The Transition Joint is a prefabricated, non-seperable, metallugically bonded joint used for field butt welding
of dissimilar metal piping components which are not weldable to each other. Typical metals include aluminum
to stainless steel for cryogenic applications. Reliability
Tube Turns Transition Joints
have been manufactured for over 40 years in pipe sizes ranging from 1/2" to 36" diameter and have been produced
from a variety of stainless steels (304, 304L, 316, 316L, 321, 347) and aluminum alloys (3003, 5082, 5083, 6061).
They are used to join stainless piping to aluminum piping for cryogenic services down to minus 320 deg F and are
installed in heat exchangers, liquefied gas storage tanks and transfer lines. They are used in many applications
for pressures ranging from full vacuum to in excess of 6,000 psi.
The construction of these Transition Joints utilizes flanges and lap joint stub ends in accordance with ASME\ANSI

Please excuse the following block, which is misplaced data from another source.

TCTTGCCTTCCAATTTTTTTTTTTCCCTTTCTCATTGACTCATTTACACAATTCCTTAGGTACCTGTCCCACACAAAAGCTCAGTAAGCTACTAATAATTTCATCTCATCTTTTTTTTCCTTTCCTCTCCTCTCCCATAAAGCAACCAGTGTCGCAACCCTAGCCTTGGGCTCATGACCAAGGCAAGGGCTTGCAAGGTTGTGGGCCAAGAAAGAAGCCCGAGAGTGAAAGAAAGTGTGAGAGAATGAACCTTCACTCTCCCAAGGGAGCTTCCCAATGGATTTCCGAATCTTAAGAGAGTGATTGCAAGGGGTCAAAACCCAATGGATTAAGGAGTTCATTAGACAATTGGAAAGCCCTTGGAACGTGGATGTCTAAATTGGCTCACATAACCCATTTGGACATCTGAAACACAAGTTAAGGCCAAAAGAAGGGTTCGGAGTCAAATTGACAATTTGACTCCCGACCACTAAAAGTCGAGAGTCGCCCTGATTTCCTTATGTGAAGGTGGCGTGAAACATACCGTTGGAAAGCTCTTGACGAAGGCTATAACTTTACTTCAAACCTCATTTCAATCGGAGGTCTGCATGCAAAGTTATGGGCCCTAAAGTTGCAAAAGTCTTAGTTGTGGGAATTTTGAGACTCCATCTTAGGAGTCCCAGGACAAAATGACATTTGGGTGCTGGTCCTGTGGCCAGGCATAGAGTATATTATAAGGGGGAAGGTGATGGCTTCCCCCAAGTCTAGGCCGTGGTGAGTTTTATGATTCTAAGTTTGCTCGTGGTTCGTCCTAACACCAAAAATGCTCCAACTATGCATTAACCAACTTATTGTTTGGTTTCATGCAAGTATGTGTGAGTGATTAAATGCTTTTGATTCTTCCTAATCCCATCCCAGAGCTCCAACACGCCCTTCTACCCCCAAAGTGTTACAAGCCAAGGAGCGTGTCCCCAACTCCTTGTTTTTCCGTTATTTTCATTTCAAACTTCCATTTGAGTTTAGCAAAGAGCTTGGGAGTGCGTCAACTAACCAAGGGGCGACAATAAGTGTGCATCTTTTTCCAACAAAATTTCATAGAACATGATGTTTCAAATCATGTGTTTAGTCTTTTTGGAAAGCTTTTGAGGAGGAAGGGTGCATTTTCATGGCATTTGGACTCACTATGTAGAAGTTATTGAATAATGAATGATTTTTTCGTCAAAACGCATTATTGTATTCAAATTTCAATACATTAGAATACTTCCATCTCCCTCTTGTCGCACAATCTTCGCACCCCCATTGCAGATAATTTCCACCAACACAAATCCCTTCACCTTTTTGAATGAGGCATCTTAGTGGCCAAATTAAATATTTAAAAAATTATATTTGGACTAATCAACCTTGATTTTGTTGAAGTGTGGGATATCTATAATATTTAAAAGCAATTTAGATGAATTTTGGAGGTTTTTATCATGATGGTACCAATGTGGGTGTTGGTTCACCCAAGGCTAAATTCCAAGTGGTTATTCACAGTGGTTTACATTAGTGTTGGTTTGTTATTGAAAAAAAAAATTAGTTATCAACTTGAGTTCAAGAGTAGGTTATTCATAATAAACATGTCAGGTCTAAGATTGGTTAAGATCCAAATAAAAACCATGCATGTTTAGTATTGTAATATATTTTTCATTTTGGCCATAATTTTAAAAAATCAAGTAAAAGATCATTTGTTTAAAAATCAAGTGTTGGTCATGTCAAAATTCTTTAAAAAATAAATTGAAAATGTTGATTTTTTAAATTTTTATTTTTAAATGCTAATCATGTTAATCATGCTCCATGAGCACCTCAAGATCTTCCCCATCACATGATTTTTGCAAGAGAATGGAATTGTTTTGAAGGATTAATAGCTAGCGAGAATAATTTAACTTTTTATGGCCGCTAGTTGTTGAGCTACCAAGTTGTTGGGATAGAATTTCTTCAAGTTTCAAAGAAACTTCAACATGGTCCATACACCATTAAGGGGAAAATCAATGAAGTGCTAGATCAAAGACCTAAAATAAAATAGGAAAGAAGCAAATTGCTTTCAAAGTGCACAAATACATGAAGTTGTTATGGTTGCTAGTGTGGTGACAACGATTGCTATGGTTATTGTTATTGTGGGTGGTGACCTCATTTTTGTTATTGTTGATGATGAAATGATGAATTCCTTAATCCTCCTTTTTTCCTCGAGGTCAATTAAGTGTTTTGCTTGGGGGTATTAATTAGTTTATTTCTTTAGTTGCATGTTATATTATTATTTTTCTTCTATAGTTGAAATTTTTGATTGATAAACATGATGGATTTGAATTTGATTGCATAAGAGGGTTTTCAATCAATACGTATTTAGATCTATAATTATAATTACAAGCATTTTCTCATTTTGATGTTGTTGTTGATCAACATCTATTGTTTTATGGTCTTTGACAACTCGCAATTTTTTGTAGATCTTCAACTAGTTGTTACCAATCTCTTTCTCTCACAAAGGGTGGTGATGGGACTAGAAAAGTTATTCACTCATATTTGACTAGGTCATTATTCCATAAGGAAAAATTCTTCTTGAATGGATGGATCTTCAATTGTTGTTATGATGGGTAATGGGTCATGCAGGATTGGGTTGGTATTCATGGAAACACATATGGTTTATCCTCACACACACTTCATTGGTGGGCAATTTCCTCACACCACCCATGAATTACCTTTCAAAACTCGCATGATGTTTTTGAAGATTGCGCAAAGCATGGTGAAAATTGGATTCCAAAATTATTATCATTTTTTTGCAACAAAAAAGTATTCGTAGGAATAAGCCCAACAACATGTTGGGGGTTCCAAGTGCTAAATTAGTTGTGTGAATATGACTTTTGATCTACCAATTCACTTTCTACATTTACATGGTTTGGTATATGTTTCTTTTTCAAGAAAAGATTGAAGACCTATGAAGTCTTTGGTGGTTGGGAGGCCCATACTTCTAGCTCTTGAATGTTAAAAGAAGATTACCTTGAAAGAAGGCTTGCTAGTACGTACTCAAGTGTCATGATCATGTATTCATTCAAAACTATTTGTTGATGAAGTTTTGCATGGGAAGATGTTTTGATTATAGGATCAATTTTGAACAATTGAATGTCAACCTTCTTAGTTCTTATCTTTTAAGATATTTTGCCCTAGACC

dimensions that are proven to be reliable in all service conditions. These components are continuously seal welded
to a bimetallic ring to provide a leakproof joint. This bimetallic ring consists of a layer of type 304 stainless
steel and a layer of 1100 aluminum joined together by pressure welding to produce a strong, ductile solid-phase
bond. The flanges are then bolted together and the bolts tightened to a predetermined torque. The bolts and nuts
are then tack welded to provide a non-seperable unit. These joints are constructed in accordance with ASME B31.3
Chemical Plant and Petroleum Refinery Piping and ASME Boiler and Pressure Vessel Code, Section IX, Welding and
Two Designs Available
To meet the varied requirements of the cryogenic industry, Tube Turns
offers two types of aluminum/stainless steel Transition Joints. The Type "T" uses aluminum and stainless steel
flanges and the Type "K" uses all stainless steel flanges and an aluminum stub end. The Type "T" design is generally
a more economical design for systems using high strength aluminum alloys such as 6061-T6 whereas the Type "K" design
is usually more economical for higher pressure systems utilizing the lower strength alloys suh as 3003 and 5083.